Business Times - 27 Nov 2007
Why read the Fed when it can't read the economy?
By LEON HADAR
IN a recent speech in Washington in which he stressed the efforts by the US central bank to become more open and transparent about monetary policy, Federal Reserve chairman Ben Bernanke acknowledged how difficult it would remain for him and his colleagues to make economic predictions. 'The only economic forecast in which I have complete confidence is that the economy will not evolve along the precise path implied by our projections,' he said.
That may sound like an exercise in self-deprecating humour. But it is clear that notwithstanding the commitment by Mr Bernanke to provide more information about the Fed's economic forecasts and deliberations about interest rate policy, deconstructing the Fed's thinking about the economy and predicting its interest-rate decisions would remain a Mission Impossible. One major reason why 'reading' the Fed would remain difficult is quite simple: Even under the perfect model of decision-making in which the Fed becomes more open, providing 'more-timely insight into the committee's outlook' and allowing businesses and households to make rational decisions, the marketplace will continue to offer us many surprises.
That being the case, it will make it difficult for the Fed to 'read' the economy - and in particular, to figure out the right balance of risk between inflation and growth - and make the anticipated rational decisions we expect from Mr Bernanke and his colleagues. Indeed, that sense of uncertainty and volatility that dominates the workings of the economy these days as the Fed is getting closer to making another critical decision on interests and which are reflected in the swings experienced by the financial markets, demonstrates the extent to which - as Yogi Berra, a former baseball player famous for his malapropisms, put it - 'It's tough to make predictions - especially about the future.'
And let's not forget other words of wisdom by the famous New York Yankees' catcher: 'The future ain't what it used to be.' In a way, only a few days ago, most analysts who were speculating about the future - the next Federal Open Market Committee (FOMC) meeting in early December - suggested that the members of the committee would probably not be open to the need to cut rates again. After its last meeting on Oct 30-31, the FOMC decided to cut the Fed's key interest rate to 4.5 per cent from 4.75 per cent. The statement issued by the Fed summarised the thinking of the FOMC members by indicating that the risks of weaker growth and higher inflation were balanced.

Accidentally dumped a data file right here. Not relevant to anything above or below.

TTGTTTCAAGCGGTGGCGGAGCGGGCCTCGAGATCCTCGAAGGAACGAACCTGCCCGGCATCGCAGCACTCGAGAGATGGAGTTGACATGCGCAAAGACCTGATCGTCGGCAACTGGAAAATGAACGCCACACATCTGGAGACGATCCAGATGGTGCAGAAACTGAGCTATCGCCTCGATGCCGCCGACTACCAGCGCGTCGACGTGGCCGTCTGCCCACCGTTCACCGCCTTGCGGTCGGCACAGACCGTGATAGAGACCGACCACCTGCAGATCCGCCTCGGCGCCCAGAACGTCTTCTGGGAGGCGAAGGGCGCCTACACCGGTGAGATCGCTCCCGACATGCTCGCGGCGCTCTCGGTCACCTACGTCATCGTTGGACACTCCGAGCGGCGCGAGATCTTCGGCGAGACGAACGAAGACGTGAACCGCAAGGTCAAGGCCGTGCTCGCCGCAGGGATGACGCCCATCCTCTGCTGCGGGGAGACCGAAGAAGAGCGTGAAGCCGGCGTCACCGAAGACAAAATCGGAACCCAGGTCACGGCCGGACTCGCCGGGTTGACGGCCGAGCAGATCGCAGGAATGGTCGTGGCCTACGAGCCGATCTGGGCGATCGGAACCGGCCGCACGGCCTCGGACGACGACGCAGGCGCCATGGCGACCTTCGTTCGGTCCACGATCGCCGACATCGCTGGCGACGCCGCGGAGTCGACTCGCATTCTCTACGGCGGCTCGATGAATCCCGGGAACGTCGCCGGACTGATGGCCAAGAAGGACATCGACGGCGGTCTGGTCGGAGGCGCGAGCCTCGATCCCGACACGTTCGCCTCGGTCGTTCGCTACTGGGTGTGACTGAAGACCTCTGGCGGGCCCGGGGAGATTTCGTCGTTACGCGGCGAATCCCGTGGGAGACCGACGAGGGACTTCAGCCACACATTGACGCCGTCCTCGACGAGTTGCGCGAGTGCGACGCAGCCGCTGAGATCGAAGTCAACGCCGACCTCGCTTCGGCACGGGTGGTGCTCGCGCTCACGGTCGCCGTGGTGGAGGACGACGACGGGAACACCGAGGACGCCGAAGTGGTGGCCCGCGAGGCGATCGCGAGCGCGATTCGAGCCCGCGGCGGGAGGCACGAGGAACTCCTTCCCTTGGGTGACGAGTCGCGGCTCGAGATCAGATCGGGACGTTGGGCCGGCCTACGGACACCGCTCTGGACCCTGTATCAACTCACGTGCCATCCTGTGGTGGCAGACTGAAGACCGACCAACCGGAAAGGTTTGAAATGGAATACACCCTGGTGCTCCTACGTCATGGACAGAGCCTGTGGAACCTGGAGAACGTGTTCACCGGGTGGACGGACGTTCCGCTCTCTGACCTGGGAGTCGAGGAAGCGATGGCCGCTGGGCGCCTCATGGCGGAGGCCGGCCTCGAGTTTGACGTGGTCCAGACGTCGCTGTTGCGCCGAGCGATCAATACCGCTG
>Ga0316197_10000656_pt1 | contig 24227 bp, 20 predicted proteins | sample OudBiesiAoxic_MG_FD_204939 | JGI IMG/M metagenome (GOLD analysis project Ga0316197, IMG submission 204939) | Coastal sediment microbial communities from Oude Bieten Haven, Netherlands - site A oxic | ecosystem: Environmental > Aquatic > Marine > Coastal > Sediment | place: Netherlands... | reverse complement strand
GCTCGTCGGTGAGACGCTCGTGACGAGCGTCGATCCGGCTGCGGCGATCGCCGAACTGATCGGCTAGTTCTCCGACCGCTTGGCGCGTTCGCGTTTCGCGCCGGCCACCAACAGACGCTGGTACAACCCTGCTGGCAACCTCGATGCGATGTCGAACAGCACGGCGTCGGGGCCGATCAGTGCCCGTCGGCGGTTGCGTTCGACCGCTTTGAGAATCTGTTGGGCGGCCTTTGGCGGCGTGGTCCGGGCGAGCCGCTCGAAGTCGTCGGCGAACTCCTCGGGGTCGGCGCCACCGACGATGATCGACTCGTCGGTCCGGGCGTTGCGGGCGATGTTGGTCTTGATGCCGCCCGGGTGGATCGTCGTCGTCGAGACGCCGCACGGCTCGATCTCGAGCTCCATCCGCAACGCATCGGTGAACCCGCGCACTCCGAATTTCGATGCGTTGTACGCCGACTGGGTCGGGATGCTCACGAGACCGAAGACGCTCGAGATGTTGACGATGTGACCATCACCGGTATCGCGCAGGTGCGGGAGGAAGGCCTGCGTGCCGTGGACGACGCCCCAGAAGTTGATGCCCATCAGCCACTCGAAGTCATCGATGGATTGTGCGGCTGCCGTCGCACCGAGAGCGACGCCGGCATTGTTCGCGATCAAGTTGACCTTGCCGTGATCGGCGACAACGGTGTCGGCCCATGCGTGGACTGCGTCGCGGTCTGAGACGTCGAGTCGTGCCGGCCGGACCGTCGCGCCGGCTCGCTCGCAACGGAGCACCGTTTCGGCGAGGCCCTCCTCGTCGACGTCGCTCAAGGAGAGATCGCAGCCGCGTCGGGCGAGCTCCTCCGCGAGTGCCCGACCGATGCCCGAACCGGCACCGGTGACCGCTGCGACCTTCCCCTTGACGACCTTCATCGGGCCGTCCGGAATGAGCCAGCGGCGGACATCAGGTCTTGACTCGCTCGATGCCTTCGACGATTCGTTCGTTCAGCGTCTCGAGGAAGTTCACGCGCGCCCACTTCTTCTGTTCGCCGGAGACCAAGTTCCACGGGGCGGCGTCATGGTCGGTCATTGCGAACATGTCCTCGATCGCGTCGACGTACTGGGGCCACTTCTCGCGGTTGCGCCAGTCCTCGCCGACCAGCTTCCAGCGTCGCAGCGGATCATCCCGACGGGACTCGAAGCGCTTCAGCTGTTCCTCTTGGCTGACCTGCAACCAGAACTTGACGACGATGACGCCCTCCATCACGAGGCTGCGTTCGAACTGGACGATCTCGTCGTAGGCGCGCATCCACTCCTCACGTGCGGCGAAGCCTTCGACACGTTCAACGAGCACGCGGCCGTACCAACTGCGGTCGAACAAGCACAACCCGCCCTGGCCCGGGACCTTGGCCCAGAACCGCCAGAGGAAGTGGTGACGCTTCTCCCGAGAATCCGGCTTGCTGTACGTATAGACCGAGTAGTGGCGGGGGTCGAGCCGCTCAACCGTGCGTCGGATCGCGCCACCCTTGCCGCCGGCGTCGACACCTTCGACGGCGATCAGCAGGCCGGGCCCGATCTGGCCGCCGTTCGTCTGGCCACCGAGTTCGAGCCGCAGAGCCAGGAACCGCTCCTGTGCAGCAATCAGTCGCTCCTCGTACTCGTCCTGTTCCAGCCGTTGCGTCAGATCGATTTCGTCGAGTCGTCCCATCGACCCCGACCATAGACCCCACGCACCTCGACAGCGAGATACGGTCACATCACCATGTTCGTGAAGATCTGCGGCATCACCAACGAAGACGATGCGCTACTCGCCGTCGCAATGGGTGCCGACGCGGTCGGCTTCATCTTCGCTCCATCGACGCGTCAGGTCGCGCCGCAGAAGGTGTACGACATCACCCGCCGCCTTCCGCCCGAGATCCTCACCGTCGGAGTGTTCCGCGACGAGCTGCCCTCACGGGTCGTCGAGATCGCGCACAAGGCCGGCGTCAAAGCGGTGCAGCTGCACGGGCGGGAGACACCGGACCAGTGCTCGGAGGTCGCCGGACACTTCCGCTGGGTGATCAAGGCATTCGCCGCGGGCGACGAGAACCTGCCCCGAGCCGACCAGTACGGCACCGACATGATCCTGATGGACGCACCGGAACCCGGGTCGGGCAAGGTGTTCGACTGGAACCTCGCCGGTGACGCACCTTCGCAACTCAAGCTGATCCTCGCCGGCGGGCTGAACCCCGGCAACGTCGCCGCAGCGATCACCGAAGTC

Since the meeting, many Fed watchers argued that most FOMC members were concerned over inflationary risks, triggered by rising energy costs and a weakening US dollar, and would be more inclined to back a neutral position and refrain from cutting rates again in December. But the minutes of the late-October FOMC meeting as well the Fed's new quarterly statement - reflecting its new economic forecasting system that is supposed to provide more insight into the central bank's thinking - seemed to have produced a revision in conventional wisdom in Washington, playing into the hands of investors in Wall Street who had hoped that the Fed would embrace another interest rate cut.
Anyone reading the minutes and the statement would have to conclude that both those who fear inflation (and argue against another interest rate cut) and those who are more concerned about the effect of the housing market crisis and the credit crunch on overall economic growth (and want more cuts) could project their respective wishful thinking into the FOMC deliberations.
On the one hand the minutes indicate that the decision to cut rates was a 'close call', that the risks to growth and inflation were 'roughly balanced' and that should be regarded as a 'significant valuable insurance against an unexpectedly severe weakening in economic activity'.
But at the same time, the minutes also highlighted a more cautious-than-expected consensus on the outlook for American economic growth than the country's financial markets expected, suggesting that the Fed is now actually more sensitive to the risks to the economy and more inclined to consider another rate cut in its next meeting.
When it comes to inflation worries, the Fed forecast notes that food and energy costs could put upward pressures on prices, but stresses that underlying inflations remain in the Fed's target range.
So with oil prices continuing to rise and the value of the US dollar continuing to fall but as the American economy continues to face recessionary threats in the form of the combined housing and credit crises and as companies are trying to measure consumer behaviour, those who are trying to predict the decision by the FOMC should recall another of Yogi Berra's sayings: 'If you don't know where you are going, you might wind up someplace else.'
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